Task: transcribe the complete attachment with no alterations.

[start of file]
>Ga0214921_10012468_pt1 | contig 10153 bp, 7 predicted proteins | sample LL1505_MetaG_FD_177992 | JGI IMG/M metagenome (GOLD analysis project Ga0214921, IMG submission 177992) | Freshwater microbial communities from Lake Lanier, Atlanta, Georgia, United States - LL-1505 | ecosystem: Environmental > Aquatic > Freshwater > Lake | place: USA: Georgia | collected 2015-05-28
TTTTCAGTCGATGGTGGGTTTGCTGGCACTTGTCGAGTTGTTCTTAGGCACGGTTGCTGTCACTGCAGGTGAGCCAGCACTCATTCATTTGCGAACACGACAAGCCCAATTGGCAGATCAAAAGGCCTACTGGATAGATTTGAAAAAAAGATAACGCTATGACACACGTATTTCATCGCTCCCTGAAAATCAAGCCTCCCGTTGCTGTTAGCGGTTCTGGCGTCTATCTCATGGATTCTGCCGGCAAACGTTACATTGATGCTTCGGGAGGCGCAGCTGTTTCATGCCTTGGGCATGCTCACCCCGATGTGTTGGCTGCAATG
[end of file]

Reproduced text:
>Ga0214921_10012468_pt1 | contig 10153 bp, 7 predicted proteins | sample LL1505_MetaG_FD_177992 | JGI IMG/M metagenome (GOLD analysis project Ga0214921, IMG submission 177992) | Freshwater microbial communities from Lake Lanier, Atlanta, Georgia, United States - LL-1505 | ecosystem: Environmental > Aquatic > Freshwater > Lake | place: USA: Georgia | collected 2015-05-28
TTTTCAGTCGATGGTGGGTTTGCTGGCACTTGTCGAGTTGTTCTTAGGCACGGTTGCTGTCACTGCAGGTGAGCCAGCACTCATTCATTTGCGAACACGACAAGCCCAATTGGCAGATCAAAAGGCCTACTGGATAGATTTGAAAAAAAGATAACGCTATGACACACGTATTTCATCGCTCCCTGAAAATCAAGCCTCCCGTTGCTGTTAGCGGTTCTGGCGTCTATCTCATGGATTCTGCCGGCAAACGTTACATTGATGCTTCGGGAGGCGCAGCTGTTTCATGCCTTGGGCATGCTCACCCCGATGTGTTGGCTGCAATG